Tuesday, June 2, 2009

The first time I shot up was in my high school bathroom just before the bell rang

I rarely talk about my job.

Random person: Oh and what do you do?

Me: Research at the University.

Random person: Research, really? On what?

Me: Drugs mostly.

Random person: Oh, like clinical trials?

Me: No, like crack cocaine and heroin. I interview drug users and dealers.

Random person: oh…

[inevitable end to conversation]

When I was in high school, I thought that heroin was THE WORST drug imaginable. I assumed it was limited to the likes of killers and street junkies. I had seen my share of toke-toke-pass and even heard fleeting whispers of cocaine amongst the kids who rarely showed for class. In college, I passed on hallucinogenic brownies and handed some friends water while they spun out on Ecstasy at a rave one summer where my car windows were shattered and all of my coveted CD’s were taken. My dad was a cop, and I, the typical cop-daughter. Feeling enforced, pushing boundaries. I chose to rebel with ink and words as opposed to mind altering substances – but always kept an open mind on the subject. I felt I was not entirely ignorant to the presence of drugs in society, and even my own social networks, but never to the extent of seeing paychecks or needles wasted on the next hit.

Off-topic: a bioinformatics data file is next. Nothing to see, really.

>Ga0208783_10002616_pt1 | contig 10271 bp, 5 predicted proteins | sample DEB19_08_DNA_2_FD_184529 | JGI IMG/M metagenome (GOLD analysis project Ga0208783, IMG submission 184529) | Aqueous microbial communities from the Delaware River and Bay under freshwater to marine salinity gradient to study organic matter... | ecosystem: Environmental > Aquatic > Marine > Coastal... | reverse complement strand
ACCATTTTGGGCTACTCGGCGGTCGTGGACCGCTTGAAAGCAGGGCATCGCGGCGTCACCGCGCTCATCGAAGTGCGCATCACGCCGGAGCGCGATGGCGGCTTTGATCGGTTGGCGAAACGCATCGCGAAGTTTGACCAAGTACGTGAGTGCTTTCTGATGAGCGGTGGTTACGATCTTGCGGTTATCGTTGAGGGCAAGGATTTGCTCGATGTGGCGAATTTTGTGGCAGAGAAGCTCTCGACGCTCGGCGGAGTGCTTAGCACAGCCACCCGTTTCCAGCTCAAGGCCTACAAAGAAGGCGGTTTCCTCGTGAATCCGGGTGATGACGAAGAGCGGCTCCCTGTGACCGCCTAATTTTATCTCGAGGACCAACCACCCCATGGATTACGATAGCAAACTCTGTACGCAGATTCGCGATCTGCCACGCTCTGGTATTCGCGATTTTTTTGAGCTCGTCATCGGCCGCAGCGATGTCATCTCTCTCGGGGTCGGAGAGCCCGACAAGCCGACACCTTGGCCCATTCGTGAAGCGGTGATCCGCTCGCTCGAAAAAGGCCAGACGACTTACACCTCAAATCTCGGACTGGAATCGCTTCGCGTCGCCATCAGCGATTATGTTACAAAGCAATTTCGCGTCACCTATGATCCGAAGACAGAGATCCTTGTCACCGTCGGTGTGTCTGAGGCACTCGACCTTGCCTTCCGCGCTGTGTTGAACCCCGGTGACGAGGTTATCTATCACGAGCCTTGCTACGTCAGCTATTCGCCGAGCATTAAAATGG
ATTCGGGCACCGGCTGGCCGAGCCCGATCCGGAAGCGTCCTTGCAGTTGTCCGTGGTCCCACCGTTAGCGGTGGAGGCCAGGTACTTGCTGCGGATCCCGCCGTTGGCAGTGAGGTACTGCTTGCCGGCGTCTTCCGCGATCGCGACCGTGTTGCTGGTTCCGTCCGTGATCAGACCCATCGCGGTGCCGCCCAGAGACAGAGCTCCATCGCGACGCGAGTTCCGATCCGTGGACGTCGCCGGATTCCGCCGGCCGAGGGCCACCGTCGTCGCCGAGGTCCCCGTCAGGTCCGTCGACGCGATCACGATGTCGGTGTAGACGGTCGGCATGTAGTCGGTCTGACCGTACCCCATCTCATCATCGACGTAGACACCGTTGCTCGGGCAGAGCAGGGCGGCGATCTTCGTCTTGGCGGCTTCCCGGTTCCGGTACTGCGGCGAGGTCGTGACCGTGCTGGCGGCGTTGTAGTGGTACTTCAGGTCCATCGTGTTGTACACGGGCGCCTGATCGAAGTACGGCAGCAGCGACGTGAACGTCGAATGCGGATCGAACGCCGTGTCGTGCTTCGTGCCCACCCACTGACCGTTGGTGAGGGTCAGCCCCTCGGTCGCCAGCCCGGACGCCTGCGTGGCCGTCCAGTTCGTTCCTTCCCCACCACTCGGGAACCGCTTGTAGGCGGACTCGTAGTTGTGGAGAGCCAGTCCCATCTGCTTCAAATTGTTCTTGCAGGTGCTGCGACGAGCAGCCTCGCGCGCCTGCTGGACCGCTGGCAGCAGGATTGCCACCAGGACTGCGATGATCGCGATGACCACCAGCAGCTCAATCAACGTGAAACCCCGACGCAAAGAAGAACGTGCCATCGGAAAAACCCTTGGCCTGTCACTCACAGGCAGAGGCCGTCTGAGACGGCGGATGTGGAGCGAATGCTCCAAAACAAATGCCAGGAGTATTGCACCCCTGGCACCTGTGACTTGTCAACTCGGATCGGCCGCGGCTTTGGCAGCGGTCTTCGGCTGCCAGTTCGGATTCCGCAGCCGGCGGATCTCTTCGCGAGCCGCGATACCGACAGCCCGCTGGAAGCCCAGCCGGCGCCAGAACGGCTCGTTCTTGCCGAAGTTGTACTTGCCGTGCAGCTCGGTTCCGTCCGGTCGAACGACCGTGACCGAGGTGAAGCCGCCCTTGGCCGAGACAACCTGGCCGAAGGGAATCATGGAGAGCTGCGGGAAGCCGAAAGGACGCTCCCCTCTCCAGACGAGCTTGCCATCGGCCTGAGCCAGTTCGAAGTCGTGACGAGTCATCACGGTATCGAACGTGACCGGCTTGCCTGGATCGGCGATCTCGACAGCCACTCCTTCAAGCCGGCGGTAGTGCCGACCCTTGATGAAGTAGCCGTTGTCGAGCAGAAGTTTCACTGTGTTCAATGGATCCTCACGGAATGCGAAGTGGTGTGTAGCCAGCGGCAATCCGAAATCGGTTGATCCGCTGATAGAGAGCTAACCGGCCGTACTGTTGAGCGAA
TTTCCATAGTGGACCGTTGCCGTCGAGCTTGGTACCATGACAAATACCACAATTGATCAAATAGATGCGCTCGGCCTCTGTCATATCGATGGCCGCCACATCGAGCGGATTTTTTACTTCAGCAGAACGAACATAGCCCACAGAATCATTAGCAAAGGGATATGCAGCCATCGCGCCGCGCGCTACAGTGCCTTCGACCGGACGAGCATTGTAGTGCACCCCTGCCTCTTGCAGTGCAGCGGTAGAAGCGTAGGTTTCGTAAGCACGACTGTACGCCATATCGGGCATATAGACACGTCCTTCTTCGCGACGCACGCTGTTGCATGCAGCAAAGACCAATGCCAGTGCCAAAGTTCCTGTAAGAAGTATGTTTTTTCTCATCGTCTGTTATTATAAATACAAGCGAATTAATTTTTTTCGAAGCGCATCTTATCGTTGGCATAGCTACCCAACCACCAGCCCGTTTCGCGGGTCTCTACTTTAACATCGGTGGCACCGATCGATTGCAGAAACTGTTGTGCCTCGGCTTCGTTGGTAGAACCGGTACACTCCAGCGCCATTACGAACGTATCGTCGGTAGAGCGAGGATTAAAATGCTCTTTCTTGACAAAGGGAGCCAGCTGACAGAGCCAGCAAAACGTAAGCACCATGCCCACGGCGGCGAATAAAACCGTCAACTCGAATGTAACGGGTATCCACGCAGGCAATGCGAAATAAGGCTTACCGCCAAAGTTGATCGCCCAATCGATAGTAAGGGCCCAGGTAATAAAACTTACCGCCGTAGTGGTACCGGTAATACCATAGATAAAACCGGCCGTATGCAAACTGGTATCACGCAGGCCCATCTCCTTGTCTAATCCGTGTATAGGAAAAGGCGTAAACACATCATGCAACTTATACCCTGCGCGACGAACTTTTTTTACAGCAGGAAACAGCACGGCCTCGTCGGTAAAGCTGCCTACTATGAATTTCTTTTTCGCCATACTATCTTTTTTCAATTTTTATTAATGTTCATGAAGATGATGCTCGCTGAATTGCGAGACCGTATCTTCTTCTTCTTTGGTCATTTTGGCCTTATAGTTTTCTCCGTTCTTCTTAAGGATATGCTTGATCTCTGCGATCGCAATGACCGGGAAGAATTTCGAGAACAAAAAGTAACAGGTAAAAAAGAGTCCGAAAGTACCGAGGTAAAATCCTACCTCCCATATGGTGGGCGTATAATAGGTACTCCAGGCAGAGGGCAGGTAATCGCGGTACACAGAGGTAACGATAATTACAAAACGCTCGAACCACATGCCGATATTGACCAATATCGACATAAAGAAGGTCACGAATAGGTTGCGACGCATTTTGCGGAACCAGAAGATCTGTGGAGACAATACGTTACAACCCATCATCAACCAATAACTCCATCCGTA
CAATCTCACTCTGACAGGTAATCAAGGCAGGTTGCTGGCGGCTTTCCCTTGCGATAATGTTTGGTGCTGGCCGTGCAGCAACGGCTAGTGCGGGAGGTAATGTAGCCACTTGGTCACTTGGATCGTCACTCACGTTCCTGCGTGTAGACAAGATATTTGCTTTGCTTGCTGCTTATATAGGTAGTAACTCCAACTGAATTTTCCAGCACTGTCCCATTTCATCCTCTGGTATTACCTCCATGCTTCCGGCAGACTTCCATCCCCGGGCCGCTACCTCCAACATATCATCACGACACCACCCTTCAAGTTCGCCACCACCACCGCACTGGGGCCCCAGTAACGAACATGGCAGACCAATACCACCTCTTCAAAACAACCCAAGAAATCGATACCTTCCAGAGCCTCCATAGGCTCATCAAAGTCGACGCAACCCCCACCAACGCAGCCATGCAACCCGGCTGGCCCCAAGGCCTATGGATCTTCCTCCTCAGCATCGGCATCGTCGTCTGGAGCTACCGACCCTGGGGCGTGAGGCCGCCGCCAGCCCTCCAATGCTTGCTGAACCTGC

Three years ago, one of my first interviews was with a 21-year-old white male. He was dressed in an Abercrombie & Fitch fitted shirt and ripped jeans. His feet were tanned and he wore leather sandals. His fingernails were clean and his hair was styled in a metro sexual sort of way. I could have mistaken him for an upperclassman in the halls of any suburban high school. He had been using heroin intravenously for three years. He shot up with his dad, who had “graduated” to heroin after struggling to afford the prescription painkillers he began abusing after a car accident years earlier.

I stared at the pair of them, before my eyes sat heroin users who were indistinguishable from any other suburban father and son you’d encounter buying chips at your local grocery. To them, heroin wasn’t for killers or street junkies – it was sitting on their living room coffee table next to a syringe, a lighter and a blackened spoon from the kitchen drawer.

And three years and hundreds of faces later – I am STILL taken back that whispers of heroin in the halls of Midwest high schools are as common as Snow Peak Peach flavored Boons.

I am disgusted by society’s glamorization of AOD rehabilitation.

I am amazed at the overdose rates of prescription opiates.

I am confused by the overwhelming prevalence of Hepatitis C.

I am appalled that the state continued to cut funding to Alcohol and Drug addiction services ONE DAY after a front-page feature article in the NY Times and another a few pages back both discussing the commonplace of heroin in the heartland.

These are all the reasons it's easier to just not talk about work.

1 comment:

Jennie! said...

Drugs are bad, mmmkay?

The thing about heroin being in high schools kills me. I wouldn't have known where to get heroin when I was in high school (although, I was pretty naive, so that may have something to do with it).